Driving to an airport, a mall or an otherwise crowded facility is one thing. Finding a place to park your big hunk of metal called a vehicle? An entirely different problem. Google could be looking to change that, though, if their latest patent is anything to go by.
The company filed a patent for a system where they can help a user determine a suitable parking space, and will opt to navigate you to said parking space so you can get in where you fit in. Here’s how the company lays it out in their patent filing:
Provided are systems, methods, and computer-readable media routing users for determining a parking route near a user’s destination. A request for parking near a destination and user parking criteria are obtained. A list of parking spaces based on the destination and near the user parking criteria are determined, and a parking mute from the user’s current location that traverses the list of parking spaces is also determined. The first portion of the parking route between the user’s current location and the first parking space is determined. Additional portions of the parking route to additional parking spaces are provided until parking termination criteria are met.
Once said “termination criteria” are met (that is, making sure all the necessary data is gathered to help determine a valid parking spot), Google will present the user with directions to find and park in the space.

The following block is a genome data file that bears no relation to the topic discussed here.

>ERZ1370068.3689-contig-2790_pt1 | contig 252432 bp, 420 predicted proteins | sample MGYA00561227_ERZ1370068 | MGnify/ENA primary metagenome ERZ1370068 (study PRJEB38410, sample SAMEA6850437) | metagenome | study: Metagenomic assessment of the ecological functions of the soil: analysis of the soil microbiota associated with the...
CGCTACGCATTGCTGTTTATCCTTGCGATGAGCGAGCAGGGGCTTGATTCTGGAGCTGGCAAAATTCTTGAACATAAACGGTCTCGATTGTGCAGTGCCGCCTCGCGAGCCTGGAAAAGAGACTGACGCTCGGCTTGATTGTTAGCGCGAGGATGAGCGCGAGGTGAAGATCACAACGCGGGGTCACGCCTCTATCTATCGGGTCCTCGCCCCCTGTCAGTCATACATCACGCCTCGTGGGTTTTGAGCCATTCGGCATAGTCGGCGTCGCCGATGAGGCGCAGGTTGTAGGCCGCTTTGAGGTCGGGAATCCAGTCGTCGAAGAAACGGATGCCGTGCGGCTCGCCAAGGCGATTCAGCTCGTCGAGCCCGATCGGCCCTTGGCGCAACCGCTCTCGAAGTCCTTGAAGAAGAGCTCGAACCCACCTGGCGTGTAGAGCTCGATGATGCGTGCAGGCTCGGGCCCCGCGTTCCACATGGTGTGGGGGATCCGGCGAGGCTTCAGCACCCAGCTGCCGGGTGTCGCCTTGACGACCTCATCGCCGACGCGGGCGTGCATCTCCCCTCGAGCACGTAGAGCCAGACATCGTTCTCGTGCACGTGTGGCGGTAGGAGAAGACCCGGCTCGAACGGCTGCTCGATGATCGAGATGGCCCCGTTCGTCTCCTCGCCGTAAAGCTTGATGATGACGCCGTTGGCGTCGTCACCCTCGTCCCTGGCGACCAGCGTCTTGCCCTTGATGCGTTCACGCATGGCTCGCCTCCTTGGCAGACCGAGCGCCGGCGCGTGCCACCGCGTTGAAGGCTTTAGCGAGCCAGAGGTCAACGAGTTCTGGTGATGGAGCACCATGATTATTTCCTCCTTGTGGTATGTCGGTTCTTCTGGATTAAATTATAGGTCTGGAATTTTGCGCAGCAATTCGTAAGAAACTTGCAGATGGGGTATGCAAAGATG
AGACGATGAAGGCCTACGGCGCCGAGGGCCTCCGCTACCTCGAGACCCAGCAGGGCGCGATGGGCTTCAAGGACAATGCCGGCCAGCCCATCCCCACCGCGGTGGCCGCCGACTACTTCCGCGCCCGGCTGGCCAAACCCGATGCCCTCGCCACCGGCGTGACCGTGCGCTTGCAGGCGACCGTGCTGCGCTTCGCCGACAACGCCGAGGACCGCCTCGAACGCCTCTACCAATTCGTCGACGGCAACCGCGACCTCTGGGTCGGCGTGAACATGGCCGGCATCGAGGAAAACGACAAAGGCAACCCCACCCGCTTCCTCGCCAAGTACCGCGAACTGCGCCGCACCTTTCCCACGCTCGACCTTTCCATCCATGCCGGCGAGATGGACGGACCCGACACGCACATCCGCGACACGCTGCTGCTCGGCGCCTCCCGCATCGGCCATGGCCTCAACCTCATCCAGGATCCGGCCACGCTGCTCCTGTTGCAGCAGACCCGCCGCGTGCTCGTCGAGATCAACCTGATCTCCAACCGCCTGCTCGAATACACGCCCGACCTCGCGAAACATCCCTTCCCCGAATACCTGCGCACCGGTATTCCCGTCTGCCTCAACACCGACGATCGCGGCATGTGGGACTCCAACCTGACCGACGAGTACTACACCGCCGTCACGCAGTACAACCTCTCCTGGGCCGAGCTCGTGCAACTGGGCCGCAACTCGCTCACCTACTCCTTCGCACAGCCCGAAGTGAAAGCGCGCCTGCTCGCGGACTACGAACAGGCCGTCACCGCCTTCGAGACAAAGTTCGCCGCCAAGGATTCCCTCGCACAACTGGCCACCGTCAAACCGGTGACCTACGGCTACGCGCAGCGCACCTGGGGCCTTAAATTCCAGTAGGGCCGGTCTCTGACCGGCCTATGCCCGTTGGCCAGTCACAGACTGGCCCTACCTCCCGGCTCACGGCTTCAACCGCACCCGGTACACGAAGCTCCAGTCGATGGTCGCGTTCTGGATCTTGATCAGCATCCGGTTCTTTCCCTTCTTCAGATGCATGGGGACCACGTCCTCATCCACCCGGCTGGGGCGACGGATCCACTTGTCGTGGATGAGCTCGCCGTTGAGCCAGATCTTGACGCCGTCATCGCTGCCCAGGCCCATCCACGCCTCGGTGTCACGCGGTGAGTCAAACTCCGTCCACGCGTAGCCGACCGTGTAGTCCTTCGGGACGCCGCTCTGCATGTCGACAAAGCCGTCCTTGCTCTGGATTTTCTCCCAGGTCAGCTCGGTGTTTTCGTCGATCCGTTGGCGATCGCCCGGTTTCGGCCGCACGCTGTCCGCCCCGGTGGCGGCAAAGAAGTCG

Our first thought is that this could be awesome for Google Now, especially for cars that are equipped with Android Auto systems. Imagine taking a trip to the shopping center and, just before you arrive, Google gives you the perfect place to park. It could pop up on your phone or right in your in-dash view through Android Auto’s notifications.
As awesome as that would be, though, we wouldn’t be surprised to learn that this is the system Google uses for the automated self-driving vehicles they’re cooking up and testing in California. (Though that shouldn’t dash any hopes of Google offering the feature up through Google Now for those capable of driving their own vehicles.)
Something else to think about is how, exactly, can Google determine a parking spot? Two immediate solutions come to mind depending on the company’s intent to use this thing:
- In the case of self-driving vehicles, Google could use the car’s plethora of image and motion sensors to map out a surrounding area and find an open parking spot. You can find a nice video detailing how Google currently maps a self-driving car’s surroundings here.
- In the case of an Android Auto feature, Google would probably need a parking system that holds a real-time database of parked cars. You often find these sorts of systems in airport parking lots or inside multi-level garage and parking structures.
The second instance will obviously require the infrastructure necessary to facilitate the feature. It’s something Google could help build out by striking up partnerships and deals with real estate companies and airports who control these parking lots. Google could even be saved the trouble of doing any heavy lifting by using the system these parking complexes might already have in place.
However they’d do it, though, we’d love to see it come to fruition at some point down the line.